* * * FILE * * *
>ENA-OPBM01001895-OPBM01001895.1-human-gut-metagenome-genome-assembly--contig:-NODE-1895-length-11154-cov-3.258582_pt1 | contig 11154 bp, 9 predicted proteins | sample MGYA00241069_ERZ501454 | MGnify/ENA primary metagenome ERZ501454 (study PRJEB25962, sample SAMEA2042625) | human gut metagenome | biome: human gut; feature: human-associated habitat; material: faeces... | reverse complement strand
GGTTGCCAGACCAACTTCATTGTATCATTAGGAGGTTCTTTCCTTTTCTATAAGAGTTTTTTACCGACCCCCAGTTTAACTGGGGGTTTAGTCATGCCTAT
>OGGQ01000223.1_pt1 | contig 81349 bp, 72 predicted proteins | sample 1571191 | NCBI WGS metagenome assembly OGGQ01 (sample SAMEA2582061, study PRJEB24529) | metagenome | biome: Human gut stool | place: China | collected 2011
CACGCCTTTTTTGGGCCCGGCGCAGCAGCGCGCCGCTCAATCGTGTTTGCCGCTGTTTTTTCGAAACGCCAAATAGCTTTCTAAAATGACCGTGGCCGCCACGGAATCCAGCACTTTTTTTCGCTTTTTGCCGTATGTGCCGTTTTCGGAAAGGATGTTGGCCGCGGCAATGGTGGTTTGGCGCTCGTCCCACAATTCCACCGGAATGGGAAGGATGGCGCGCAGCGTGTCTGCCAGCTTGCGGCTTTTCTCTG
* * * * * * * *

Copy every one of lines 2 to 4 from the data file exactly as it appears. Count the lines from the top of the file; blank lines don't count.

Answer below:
GGTTGCCAGACCAACTTCATTGTATCATTAGGAGGTTCTTTCCTTTTCTATAAGAGTTTTTTACCGACCCCCAGTTTAACTGGGGGTTTAGTCATGCCTAT
>OGGQ01000223.1_pt1 | contig 81349 bp, 72 predicted proteins | sample 1571191 | NCBI WGS metagenome assembly OGGQ01 (sample SAMEA2582061, study PRJEB24529) | metagenome | biome: Human gut stool | place: China | collected 2011
CACGCCTTTTTTGGGCCCGGCGCAGCAGCGCGCCGCTCAATCGTGTTTGCCGCTGTTTTTTCGAAACGCCAAATAGCTTTCTAAAATGACCGTGGCCGCCACGGAATCCAGCACTTTTTTTCGCTTTTTGCCGTATGTGCCGTTTTCGGAAAGGATGTTGGCCGCGGCAATGGTGGTTTGGCGCTCGTCCCACAATTCCACCGGAATGGGAAGGATGGCGCGCAGCGTGTCTGCCAGCTTGCGGCTTTTCTCTG